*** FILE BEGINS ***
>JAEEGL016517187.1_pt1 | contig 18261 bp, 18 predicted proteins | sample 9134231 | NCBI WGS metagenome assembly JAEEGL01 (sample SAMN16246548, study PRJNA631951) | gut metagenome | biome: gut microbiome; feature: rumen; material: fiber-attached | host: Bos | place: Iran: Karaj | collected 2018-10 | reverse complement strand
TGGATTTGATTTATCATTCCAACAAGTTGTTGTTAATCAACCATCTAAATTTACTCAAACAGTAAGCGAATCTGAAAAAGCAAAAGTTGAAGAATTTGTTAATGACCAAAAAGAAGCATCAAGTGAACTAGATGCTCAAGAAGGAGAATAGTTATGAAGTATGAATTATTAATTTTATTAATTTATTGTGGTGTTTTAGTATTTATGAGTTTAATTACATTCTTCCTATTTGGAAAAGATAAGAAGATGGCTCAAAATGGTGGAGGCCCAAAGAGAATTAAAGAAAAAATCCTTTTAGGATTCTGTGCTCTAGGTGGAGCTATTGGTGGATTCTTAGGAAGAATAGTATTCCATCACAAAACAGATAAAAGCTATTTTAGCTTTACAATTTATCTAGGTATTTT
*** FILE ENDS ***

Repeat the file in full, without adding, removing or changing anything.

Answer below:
>JAEEGL016517187.1_pt1 | contig 18261 bp, 18 predicted proteins | sample 9134231 | NCBI WGS metagenome assembly JAEEGL01 (sample SAMN16246548, study PRJNA631951) | gut metagenome | biome: gut microbiome; feature: rumen; material: fiber-attached | host: Bos | place: Iran: Karaj | collected 2018-10 | reverse complement strand
TGGATTTGATTTATCATTCCAACAAGTTGTTGTTAATCAACCATCTAAATTTACTCAAACAGTAAGCGAATCTGAAAAAGCAAAAGTTGAAGAATTTGTTAATGACCAAAAAGAAGCATCAAGTGAACTAGATGCTCAAGAAGGAGAATAGTTATGAAGTATGAATTATTAATTTTATTAATTTATTGTGGTGTTTTAGTATTTATGAGTTTAATTACATTCTTCCTATTTGGAAAAGATAAGAAGATGGCTCAAAATGGTGGAGGCCCAAAGAGAATTAAAGAAAAAATCCTTTTAGGATTCTGTGCTCTAGGTGGAGCTATTGGTGGATTCTTAGGAAGAATAGTATTCCATCACAAAACAGATAAAAGCTATTTTAGCTTTACAATTTATCTAGGTATTTT